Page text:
Samsung has found itself in a fan outcry over its phones, especially the Galaxy S22 series, as it slowed down apps on its phones without telling anyone.
It's not just wild speculation from fans, as a major player has weighed in. Geekbench's benchmark test, which TechRadar uses to test mobiles, and is one of the big players in the benchmarking scene, apparently agrees.
In a tweet, Geekbench announced that it had removed all recent Samsung Galaxy S phones from its tables, where it lists phone scores for power comparisons. This includes the Galaxy S10, S20, S21, and S22 phones.
After extensive internal testing, we have determined that the following Samsung Galaxy phones use GOS:- Samsung Galaxy S22 (all models)- Samsung Galaxy S21 (all models)- Samsung Galaxy S20 (all models)- Samsung Galaxy S10 (all models)March 4, 2022
It's a huge vote of no confidence in Samsung, from a major player, and points to the growing outcry from phone fans over the company's limitation of its phones.
Samsung itself has commented on the issue, saying that it plans to add a switch for this feature so that people can turn it on and off, but we are waiting for an update to bring this feature.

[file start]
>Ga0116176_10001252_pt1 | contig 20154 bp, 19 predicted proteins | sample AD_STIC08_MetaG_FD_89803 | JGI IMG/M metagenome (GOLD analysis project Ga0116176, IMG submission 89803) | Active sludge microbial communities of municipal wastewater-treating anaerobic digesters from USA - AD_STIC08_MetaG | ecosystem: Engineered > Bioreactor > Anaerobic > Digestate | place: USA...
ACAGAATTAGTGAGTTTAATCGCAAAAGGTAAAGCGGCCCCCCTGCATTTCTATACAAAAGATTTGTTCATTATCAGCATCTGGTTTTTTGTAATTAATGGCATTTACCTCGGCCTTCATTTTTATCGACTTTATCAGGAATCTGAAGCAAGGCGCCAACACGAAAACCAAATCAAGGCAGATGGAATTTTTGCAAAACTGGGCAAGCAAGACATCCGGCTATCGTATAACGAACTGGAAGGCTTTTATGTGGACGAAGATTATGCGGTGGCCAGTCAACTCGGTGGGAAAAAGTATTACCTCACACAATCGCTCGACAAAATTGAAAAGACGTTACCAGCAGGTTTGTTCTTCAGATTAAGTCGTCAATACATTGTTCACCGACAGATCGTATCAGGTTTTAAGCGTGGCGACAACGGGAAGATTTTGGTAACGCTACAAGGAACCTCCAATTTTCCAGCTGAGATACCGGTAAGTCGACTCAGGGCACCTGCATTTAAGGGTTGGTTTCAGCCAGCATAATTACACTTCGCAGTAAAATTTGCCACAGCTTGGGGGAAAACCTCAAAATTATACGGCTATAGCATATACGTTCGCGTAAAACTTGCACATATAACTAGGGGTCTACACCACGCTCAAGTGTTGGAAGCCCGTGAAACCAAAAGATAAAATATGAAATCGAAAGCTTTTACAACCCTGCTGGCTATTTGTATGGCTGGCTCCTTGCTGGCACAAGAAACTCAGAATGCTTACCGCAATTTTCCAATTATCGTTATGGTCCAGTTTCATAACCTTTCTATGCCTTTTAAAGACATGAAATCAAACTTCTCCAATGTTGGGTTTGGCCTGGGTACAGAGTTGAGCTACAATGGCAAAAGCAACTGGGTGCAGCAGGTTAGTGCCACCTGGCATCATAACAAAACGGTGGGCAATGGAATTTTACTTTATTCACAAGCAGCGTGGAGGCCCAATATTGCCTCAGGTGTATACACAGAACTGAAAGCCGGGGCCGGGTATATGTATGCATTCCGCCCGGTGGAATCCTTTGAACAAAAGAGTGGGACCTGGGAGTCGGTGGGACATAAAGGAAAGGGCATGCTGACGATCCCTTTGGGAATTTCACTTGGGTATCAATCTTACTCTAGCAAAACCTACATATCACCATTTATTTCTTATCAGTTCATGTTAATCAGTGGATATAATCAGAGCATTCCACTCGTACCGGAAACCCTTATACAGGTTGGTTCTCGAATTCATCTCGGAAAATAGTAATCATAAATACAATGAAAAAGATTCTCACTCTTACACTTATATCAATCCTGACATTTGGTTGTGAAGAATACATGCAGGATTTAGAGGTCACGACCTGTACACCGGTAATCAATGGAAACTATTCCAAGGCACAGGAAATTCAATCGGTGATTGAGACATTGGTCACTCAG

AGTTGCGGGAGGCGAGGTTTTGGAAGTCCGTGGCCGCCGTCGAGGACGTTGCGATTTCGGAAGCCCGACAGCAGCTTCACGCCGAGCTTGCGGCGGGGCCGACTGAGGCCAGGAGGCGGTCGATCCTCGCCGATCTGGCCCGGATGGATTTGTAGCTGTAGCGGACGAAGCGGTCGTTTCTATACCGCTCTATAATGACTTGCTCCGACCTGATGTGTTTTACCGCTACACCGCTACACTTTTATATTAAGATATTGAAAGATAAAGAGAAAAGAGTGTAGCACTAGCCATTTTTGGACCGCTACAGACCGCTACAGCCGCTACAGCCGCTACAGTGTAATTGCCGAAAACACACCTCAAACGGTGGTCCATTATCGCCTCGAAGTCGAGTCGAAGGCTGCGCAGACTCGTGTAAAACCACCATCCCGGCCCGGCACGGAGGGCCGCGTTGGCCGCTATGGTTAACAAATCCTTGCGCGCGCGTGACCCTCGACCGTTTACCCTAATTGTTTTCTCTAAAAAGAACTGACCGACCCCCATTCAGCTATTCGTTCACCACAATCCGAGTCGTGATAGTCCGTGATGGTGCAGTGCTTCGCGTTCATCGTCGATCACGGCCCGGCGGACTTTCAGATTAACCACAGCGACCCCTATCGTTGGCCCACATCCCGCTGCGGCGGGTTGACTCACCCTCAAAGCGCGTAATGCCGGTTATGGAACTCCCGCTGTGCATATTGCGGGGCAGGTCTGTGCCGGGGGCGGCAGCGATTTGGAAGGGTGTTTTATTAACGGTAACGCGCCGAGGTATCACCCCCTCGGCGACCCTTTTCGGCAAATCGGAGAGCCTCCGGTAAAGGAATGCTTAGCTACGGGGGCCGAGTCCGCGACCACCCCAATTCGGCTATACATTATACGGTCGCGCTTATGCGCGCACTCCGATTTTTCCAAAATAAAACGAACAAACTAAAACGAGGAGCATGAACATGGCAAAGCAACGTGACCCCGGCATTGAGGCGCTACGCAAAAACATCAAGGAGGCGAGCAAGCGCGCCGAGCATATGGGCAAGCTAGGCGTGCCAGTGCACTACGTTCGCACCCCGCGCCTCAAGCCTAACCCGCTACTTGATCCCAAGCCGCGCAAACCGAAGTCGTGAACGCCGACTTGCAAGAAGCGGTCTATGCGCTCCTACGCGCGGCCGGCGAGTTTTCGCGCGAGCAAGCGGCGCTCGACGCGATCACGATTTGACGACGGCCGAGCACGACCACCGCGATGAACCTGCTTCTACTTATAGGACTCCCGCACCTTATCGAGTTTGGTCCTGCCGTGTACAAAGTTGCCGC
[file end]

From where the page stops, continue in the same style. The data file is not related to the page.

It's worth noting that, in a separate tweet, Geekbench confirmed that it didn't find any issues on the latest generations of Galaxy Note phones, so the issue appears to be related to flagship Galaxy S devices only.
TechRadar contacted Samsung for comment when the news was first published and has so far received no response.
The story so far
The throttling debacle started when fans noticed that Samsung's Game Optimization Service app was reducing the processing power used by some apps. This included a lot of big games, but no benchmark apps, so doing a benchmark test would give you an inaccurate measure of how much power you were getting from playing games.
Of course, most people would not notice this slight drop in power, as most mobile games are optimized to require minimal power. But if you're paying top dollar for a phone with a high-end chipset, you want to enjoy it.
Samsung has commented on the issue, but hasn't said why the throttling occurred; however, it is likely to preserve battery life.
We say this because OnePlus was accused of doing the exact same thing in 2021: it explained it was to reduce battery consumption from intensive apps, though after backlash it merged and offered an option to turn it off.
The ball is now in Samsung's court to introduce the ability to disable this limitation on their phones, and we're hoping for a timely update to bring it.